Structure of a post

Every blog post is a file that starts with YAML front matter. This is what the front matter for this post looks like:

layout: post
title: How I created this blog
tags: jekyll github-pages

The title and tags should be self-explanatory. The layout variable refers to an HTML file (also including some Liquid code) that defines what a post looks like.

After the YAML front matter, you can use a number of different formats. Markdown is supported out of the box and fits my use case very well, so that is what I decided to use.

If you want to have a look at what the Markdown file for this post looks like, you can find it here.

Running Jekyll locally

If you’re using Jekyll Now with GitHub Pages, you can in principle create a blog without having to install Jekyll (and Ruby, which is what Jekyll runs on) on your local machine. A big drawback of this approach is that, in order to see the result of any changes you make, you need to commit them to your GitHub Pages repository and wait for your site to be generated again. If you want to make some significant changes to the look and feel of your site, I would recommend to install Jekyll locally. This way, you can generate your site locally during development and only push to GitHub when you are satisfied with the result. See this guide for more information on how to do that. An important part of this setup is the github-pages gem, which contains Jekyll and the Jekyll Plugins supported by GitHub Pages. If you let GitHub Pages generate your site for you, it is important to keep your local version of the github-pages gem up to date so the way your site is generated locally is consistent with the way it will be generated by GitHub Pages.

Another possible approach is to generate your site locally and only push the generated site (instead of the Jekyll source files) to your GitHub Pages repository. This way, you’re not actually using GitHub Pages’ Jekyll capabilities anymore (although you can still use the github-pages gem to get you started with Jekyll and a set of well-supported Jekyll Plugins). This approach has a number of advantages:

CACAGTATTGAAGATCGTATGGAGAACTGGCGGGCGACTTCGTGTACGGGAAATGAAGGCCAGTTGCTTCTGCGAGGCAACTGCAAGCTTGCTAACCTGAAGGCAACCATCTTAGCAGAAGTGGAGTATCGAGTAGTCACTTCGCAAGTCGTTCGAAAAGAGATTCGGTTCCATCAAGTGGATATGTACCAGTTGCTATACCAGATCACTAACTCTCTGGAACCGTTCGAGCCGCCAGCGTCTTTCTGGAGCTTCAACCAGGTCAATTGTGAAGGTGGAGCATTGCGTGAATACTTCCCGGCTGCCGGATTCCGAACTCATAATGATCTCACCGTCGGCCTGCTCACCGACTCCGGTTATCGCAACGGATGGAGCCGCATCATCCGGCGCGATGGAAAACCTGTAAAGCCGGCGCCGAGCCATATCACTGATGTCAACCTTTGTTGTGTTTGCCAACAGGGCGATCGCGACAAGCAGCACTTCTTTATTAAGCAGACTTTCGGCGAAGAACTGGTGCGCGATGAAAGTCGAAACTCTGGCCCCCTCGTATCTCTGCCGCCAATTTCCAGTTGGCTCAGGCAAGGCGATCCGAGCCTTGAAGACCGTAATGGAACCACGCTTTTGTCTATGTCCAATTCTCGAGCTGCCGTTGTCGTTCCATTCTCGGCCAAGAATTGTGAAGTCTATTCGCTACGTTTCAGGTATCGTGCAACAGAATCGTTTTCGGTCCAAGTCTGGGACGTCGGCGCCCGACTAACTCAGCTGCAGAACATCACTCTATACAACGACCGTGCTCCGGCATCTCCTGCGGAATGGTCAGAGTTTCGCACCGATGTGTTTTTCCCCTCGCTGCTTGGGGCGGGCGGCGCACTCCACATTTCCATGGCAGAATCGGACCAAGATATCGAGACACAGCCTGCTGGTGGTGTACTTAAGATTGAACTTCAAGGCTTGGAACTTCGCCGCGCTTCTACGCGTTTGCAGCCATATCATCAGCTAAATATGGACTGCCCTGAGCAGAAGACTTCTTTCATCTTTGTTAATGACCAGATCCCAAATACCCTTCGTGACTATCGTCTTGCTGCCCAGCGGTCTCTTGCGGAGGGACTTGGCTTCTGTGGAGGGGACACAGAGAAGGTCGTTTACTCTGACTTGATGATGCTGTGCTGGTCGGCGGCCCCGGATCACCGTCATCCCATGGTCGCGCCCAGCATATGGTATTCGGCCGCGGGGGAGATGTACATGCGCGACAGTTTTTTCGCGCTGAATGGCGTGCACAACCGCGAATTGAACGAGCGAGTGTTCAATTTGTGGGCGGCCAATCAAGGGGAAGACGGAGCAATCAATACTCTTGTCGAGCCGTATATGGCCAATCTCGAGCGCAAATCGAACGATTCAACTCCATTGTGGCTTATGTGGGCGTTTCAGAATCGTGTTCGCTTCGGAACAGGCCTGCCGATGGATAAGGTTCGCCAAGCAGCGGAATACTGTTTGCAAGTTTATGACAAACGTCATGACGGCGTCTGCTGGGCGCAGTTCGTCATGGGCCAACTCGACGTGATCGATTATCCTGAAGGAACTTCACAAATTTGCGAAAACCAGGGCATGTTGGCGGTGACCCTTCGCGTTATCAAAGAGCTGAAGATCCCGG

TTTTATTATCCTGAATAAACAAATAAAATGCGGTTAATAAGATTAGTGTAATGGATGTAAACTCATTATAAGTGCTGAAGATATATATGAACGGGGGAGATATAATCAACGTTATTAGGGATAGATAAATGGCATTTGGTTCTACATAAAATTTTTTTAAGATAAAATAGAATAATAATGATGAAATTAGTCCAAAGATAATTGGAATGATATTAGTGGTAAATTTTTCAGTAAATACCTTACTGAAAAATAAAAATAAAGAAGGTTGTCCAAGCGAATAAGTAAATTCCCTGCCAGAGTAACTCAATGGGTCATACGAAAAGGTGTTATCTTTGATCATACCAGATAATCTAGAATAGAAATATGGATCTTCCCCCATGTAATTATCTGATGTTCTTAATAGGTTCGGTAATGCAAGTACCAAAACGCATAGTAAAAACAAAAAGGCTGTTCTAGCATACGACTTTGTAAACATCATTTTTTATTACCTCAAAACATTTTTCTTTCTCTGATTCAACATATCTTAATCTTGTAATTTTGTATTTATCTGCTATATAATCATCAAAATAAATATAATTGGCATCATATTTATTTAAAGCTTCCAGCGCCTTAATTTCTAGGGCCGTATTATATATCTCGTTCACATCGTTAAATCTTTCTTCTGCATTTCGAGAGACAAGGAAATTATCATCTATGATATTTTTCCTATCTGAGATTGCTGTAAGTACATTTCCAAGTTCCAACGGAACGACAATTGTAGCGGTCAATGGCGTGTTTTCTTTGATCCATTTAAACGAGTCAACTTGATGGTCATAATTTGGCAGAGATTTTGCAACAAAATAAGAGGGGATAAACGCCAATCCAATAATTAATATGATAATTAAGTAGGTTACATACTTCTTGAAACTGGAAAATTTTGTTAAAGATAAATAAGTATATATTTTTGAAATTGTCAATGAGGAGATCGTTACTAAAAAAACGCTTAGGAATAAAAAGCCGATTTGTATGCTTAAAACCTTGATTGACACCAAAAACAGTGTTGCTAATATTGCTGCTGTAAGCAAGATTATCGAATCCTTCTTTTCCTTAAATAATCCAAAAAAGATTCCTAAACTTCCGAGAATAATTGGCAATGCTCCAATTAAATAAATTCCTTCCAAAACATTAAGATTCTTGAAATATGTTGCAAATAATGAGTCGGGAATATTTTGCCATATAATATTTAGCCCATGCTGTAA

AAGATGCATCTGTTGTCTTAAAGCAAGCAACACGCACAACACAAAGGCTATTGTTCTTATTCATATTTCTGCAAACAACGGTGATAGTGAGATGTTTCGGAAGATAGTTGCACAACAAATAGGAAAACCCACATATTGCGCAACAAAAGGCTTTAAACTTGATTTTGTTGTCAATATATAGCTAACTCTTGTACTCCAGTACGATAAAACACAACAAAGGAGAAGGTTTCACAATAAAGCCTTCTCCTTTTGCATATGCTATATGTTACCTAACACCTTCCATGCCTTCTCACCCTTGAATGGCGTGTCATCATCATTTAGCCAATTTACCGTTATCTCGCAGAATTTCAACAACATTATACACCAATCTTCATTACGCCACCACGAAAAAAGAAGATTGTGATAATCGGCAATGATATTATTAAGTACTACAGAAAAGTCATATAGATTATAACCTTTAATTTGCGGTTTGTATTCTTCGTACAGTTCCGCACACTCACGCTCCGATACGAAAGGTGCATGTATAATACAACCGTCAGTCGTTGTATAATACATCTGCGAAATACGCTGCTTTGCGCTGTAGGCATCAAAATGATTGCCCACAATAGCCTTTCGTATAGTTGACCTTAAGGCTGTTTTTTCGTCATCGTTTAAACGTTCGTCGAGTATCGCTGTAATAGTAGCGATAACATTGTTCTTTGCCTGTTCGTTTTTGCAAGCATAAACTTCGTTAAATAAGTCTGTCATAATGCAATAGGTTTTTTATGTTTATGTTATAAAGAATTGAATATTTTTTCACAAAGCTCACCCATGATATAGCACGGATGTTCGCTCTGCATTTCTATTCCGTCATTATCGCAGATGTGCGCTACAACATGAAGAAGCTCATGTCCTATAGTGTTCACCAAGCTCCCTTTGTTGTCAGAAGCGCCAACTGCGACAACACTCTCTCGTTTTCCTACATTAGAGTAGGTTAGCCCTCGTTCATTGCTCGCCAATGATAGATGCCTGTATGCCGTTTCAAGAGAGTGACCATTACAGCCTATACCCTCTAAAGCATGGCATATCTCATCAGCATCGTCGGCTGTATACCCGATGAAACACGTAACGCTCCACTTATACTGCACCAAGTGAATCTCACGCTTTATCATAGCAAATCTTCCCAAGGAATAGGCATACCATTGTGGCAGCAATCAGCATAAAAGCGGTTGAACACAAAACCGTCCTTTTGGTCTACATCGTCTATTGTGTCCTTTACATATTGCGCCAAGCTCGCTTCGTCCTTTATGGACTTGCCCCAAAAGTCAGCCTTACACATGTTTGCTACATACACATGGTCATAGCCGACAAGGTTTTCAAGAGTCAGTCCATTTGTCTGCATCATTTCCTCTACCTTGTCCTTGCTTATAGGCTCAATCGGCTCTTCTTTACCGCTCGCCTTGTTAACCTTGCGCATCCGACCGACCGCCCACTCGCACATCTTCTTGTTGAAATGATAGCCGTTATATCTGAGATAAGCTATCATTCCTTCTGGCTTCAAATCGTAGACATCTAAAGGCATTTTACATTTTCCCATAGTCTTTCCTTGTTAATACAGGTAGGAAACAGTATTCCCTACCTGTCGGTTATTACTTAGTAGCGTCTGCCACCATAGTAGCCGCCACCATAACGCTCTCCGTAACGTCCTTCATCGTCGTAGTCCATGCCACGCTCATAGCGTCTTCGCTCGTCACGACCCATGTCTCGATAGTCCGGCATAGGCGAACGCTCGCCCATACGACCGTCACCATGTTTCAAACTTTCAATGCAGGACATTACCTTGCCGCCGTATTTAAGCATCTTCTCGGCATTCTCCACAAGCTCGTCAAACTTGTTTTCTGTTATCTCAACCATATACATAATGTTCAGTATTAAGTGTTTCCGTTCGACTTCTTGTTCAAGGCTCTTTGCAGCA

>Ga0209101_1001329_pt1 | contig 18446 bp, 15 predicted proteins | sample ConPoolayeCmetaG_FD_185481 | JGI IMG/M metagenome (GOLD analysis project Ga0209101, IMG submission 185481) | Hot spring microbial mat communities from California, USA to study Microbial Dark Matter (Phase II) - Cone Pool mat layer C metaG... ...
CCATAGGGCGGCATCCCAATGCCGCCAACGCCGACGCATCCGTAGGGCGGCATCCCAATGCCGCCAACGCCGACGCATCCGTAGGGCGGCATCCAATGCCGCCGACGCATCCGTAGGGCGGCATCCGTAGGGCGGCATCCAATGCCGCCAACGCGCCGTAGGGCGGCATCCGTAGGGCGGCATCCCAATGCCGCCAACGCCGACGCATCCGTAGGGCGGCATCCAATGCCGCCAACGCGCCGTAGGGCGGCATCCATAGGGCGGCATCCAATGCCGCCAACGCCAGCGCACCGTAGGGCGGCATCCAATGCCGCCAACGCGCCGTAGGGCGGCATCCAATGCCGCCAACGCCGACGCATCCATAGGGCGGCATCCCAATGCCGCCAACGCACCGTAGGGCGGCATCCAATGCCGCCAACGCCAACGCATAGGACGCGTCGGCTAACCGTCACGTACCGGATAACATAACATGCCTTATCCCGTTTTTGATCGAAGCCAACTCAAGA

• GitHub Pages runs Jekyll with the --safe flag, which means that only Jekyll Plugins that are part of the official repository get executed. If you generate your site locally, you can use any plugin you want (like, for example, the tagging plugin that I am using on this blog).
  • If GitHub Pages makes any changes to the way their built-in Jekyll behaves, you can decide if and when you are going to adjust your site and local setup.

These advantages are the reason why I chose to generate my site locally and only upload the generated site to GitHub Pages. Of course, this approach has the disadvantage that it is now my own responsibility to make sure that my generated site is consistent with the source files. However, as I am the only person maintaining this blog, that shouldn’t be a problem.

If you want to follow this approach, I recommend adding a .nojekyll file to the generated site before pushing it to GitHub. This makes sure that GitHub doesn’t attempt to run Jekyll on your already-generated site. I had to do this in order to fix an issue where GitHub was unable to process changes I made to my blog.